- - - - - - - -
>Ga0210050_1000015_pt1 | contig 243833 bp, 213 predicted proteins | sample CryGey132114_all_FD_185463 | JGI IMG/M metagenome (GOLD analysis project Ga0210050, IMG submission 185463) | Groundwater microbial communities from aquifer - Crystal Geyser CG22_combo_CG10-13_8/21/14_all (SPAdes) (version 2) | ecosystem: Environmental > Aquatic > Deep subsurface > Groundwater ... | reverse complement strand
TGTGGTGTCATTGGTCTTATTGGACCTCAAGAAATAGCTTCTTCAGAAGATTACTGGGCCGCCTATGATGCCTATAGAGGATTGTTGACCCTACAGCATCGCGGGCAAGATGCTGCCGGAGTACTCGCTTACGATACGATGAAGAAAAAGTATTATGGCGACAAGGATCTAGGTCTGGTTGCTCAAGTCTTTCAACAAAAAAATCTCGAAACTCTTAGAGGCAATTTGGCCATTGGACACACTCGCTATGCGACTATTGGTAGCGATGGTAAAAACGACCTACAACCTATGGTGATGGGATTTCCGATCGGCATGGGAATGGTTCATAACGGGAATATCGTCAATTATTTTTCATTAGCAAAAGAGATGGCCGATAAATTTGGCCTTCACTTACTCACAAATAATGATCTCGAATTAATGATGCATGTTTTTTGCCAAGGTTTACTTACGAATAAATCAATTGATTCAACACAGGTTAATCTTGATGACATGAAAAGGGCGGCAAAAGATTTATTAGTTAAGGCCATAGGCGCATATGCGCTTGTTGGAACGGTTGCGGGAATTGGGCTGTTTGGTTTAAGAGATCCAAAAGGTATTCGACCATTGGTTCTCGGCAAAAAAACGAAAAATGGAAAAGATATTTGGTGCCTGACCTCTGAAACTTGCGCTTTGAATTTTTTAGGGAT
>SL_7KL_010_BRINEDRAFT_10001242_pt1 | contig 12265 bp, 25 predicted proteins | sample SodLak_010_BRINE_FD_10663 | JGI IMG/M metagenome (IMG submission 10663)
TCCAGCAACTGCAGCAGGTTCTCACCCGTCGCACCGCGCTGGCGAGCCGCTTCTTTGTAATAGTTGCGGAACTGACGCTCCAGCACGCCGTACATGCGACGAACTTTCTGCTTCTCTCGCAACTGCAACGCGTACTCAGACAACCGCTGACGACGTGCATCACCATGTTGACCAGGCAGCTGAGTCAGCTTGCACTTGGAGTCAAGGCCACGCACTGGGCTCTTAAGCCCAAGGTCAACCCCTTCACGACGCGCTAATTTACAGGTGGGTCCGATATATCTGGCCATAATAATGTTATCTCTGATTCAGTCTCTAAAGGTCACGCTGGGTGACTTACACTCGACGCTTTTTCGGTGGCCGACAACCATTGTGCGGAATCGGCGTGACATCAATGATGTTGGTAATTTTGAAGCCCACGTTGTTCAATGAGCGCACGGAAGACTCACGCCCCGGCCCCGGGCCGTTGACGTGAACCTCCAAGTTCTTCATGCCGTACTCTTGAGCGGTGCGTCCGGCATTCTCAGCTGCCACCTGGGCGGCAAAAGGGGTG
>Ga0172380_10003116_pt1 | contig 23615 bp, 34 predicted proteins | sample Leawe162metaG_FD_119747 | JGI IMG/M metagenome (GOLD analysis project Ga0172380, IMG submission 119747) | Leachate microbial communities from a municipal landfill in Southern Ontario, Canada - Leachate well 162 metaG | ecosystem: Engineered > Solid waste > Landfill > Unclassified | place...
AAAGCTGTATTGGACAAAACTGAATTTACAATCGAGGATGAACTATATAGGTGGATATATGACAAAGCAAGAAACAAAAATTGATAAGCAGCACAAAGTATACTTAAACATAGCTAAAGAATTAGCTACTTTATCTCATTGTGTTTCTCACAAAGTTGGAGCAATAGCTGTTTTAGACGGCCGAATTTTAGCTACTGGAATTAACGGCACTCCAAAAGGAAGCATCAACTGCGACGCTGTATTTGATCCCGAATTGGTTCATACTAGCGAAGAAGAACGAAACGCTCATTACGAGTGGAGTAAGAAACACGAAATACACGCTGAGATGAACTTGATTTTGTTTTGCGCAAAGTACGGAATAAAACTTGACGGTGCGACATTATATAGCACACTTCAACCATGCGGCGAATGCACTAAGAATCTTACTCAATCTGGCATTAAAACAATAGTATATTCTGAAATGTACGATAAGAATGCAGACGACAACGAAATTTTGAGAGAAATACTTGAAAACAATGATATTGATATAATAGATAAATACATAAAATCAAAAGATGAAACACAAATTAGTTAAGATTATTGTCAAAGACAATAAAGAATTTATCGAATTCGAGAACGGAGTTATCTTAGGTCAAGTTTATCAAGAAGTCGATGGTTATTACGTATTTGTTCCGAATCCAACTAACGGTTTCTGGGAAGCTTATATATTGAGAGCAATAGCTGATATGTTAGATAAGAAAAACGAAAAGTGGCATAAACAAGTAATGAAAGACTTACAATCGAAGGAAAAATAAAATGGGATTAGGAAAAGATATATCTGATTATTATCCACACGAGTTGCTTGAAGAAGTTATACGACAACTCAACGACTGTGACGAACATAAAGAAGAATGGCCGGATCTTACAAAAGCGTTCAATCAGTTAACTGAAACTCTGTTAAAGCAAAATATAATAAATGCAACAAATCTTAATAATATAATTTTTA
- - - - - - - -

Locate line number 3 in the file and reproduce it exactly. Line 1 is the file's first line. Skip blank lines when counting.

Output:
>SL_7KL_010_BRINEDRAFT_10001242_pt1 | contig 12265 bp, 25 predicted proteins | sample SodLak_010_BRINE_FD_10663 | JGI IMG/M metagenome (IMG submission 10663)